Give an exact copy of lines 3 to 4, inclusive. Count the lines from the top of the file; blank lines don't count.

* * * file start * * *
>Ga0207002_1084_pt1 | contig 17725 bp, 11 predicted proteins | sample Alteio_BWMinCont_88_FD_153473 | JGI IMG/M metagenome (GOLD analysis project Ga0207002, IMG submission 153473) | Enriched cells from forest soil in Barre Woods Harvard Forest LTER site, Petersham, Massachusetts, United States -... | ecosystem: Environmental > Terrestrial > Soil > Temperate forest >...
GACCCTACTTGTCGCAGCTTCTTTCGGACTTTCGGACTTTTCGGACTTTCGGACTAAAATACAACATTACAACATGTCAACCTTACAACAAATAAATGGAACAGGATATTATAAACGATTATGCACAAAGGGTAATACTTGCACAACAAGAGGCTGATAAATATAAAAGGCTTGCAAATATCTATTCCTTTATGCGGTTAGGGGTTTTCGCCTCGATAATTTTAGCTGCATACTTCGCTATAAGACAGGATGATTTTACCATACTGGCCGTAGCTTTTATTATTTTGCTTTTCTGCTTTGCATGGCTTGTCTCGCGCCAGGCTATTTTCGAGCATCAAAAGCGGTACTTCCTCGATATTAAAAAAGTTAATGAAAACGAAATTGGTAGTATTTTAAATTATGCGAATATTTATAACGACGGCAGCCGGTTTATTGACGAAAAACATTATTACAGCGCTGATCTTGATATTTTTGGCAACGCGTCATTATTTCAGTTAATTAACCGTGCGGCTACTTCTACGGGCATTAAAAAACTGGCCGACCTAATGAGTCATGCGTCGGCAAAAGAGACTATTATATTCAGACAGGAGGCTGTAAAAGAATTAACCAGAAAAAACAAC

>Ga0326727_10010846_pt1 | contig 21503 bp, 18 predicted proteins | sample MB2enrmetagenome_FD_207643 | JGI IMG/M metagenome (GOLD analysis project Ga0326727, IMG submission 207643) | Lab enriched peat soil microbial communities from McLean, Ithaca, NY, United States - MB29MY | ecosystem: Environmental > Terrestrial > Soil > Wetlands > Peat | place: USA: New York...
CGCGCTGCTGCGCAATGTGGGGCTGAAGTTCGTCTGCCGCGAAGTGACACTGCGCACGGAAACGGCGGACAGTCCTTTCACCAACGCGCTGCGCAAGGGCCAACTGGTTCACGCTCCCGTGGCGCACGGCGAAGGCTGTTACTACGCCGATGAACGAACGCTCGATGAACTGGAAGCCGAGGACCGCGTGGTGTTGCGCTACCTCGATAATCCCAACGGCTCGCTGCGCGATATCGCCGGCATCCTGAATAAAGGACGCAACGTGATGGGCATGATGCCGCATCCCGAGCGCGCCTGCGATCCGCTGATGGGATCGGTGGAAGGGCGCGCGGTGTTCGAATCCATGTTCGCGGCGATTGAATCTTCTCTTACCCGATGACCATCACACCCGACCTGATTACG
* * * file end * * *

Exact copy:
>Ga0326727_10010846_pt1 | contig 21503 bp, 18 predicted proteins | sample MB2enrmetagenome_FD_207643 | JGI IMG/M metagenome (GOLD analysis project Ga0326727, IMG submission 207643) | Lab enriched peat soil microbial communities from McLean, Ithaca, NY, United States - MB29MY | ecosystem: Environmental > Terrestrial > Soil > Wetlands > Peat | place: USA: New York...
CGCGCTGCTGCGCAATGTGGGGCTGAAGTTCGTCTGCCGCGAAGTGACACTGCGCACGGAAACGGCGGACAGTCCTTTCACCAACGCGCTGCGCAAGGGCCAACTGGTTCACGCTCCCGTGGCGCACGGCGAAGGCTGTTACTACGCCGATGAACGAACGCTCGATGAACTGGAAGCCGAGGACCGCGTGGTGTTGCGCTACCTCGATAATCCCAACGGCTCGCTGCGCGATATCGCCGGCATCCTGAATAAAGGACGCAACGTGATGGGCATGATGCCGCATCCCGAGCGCGCCTGCGATCCGCTGATGGGATCGGTGGAAGGGCGCGCGGTGTTCGAATCCATGTTCGCGGCGATTGAATCTTCTCTTACCCGATGACCATCACACCCGACCTGATTACG